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Predator: Scarpetta (Book 14) Paperback – January 3, 2012
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“Sensationally plotted, with a twist at the end that will leave you gasping for breath.”—The Daily Express (U.K.)
“A fine psychological thriller…recalls the work of writers like Minette Walters or Thomas Harris.”—The Denver Post
“[Readers] will find themselves entertained and surprised by the ending.”—The Stuart News/Port St. Lucie News (Stuart, FL)
“There is a steely authority to the prose.”—The Independent (London)
“Cornwell and her original heroine Kay Scarpetta are both back in top form.”—Birmingham Post
About the Author
Patricia Cornwell is considered one of the world's bestselling crime writers. Her intrepid medical examiner Kay Scarpetta first appeared on the scene in 1990 with Postmortem—the only novel to win the Edgar, Creasey, Anthony, and Macavity awards and the French Prix du Roman d'Aventure in a single year—and Cruel and Unusual, which won Britain's prestigious Gold Dagger Award for the best crime novel of 1993. Dr. Kay Scarpetta herself won the 1999 Sherlock Award for the best detective created by an American author. Ms. Cornwell's work is translated into 36 languages across more than 120 countries.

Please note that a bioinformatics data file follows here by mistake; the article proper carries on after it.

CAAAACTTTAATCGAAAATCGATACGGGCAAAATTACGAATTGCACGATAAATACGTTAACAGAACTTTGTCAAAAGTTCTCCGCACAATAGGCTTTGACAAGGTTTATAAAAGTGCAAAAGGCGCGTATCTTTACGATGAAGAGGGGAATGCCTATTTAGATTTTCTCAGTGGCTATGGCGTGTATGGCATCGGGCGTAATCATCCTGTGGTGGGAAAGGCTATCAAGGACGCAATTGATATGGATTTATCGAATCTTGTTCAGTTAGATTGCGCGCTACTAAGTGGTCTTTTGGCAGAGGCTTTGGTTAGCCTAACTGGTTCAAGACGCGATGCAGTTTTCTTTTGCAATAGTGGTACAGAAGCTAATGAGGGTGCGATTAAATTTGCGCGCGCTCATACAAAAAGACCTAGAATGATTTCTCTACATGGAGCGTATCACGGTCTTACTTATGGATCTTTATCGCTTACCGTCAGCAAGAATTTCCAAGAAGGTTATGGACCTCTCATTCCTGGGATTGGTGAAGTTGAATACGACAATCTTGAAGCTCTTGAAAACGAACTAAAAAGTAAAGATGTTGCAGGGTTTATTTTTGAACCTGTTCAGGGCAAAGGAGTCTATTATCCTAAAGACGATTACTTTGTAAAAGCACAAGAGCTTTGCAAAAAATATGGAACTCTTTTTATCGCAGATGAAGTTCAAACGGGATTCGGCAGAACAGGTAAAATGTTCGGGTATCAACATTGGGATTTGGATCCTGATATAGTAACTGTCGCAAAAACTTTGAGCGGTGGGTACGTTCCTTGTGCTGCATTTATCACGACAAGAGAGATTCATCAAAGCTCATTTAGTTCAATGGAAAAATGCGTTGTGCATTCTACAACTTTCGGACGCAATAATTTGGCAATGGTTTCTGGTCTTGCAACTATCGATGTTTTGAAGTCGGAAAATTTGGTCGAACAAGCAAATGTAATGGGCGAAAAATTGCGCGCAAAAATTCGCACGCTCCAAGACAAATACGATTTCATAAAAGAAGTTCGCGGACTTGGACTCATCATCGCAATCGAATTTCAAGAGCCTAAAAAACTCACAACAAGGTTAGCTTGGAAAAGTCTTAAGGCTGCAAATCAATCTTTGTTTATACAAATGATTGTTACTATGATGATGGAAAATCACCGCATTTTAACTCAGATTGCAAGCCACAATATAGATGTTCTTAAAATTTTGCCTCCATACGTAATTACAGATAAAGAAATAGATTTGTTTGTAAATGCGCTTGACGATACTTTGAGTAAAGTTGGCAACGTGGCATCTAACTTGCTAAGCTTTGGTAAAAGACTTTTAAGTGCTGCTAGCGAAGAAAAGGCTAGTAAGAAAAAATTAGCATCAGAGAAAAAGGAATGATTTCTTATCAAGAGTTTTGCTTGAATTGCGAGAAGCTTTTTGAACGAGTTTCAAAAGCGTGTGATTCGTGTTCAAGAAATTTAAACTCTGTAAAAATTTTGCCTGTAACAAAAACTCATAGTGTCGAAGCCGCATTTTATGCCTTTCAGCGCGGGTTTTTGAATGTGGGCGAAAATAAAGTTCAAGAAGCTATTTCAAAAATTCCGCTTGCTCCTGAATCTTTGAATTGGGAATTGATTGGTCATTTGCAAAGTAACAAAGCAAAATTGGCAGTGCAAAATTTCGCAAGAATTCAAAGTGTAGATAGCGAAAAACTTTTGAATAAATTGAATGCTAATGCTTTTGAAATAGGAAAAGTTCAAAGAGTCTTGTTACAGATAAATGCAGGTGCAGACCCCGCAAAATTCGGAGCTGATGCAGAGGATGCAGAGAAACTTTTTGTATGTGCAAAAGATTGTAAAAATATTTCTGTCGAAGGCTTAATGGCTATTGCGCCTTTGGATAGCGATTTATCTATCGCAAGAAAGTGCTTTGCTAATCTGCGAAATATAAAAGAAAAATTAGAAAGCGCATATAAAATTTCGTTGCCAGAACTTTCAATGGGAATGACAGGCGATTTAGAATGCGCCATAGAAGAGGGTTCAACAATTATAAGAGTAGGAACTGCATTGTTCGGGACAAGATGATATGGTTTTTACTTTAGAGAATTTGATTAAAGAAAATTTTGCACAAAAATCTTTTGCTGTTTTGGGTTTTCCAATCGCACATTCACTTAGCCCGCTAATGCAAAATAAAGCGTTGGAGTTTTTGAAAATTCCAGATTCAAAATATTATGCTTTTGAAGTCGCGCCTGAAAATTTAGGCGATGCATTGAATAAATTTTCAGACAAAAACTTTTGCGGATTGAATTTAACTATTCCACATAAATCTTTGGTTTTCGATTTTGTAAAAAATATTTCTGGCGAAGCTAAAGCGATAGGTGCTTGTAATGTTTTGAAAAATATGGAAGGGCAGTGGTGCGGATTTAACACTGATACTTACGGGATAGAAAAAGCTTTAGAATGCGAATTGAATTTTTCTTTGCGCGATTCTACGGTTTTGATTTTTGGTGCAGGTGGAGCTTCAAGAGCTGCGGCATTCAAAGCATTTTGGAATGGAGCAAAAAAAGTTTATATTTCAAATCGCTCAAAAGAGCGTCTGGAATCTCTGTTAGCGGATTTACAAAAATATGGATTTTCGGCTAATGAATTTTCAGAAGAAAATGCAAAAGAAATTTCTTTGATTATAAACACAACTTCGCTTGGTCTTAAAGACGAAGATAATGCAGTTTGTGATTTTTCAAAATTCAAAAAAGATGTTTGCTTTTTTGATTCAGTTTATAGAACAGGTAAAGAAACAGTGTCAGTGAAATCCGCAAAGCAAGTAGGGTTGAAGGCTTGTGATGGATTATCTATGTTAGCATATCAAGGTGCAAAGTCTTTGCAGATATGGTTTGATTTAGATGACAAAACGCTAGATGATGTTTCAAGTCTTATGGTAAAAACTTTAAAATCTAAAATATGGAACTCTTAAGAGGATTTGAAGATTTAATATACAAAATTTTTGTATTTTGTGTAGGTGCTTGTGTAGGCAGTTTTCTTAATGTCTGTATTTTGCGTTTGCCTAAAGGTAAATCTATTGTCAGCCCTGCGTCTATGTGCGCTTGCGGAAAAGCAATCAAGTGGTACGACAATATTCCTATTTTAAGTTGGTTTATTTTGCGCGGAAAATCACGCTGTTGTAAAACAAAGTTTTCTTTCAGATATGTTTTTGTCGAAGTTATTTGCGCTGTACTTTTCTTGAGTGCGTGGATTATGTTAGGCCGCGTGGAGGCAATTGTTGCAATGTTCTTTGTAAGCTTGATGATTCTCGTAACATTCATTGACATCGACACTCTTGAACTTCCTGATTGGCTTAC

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As I began reading, I began to wonder who wrote this book. Everything was off: tone, style, characterization. Even as I finished it, I was still not convinced that this was Patricia Cornwell's work.
Speaking of characterization.... PC did kinda sorta tone down her rhapsodic deificat6ion of Scarpetta that was so cloying in her last novel, Trace. It's still obvious that she's hopelessly in love with her creation, but I found her treatment of Scarpetta to be easier to take in Predator.
PC certainly subscribes to the theory that "conflict drives drama." However, the interpersonal conflicts she's created among Scarpetta, Marino, Lucy, and Wesley are approaching a degree of painfulness that's making it all a little hard to take. It would seem to me that a good old murder mystery would be quite enough conflict. In Predator, the murder mystery is virtually eclipsed by all the angst in Scarpetta & Co.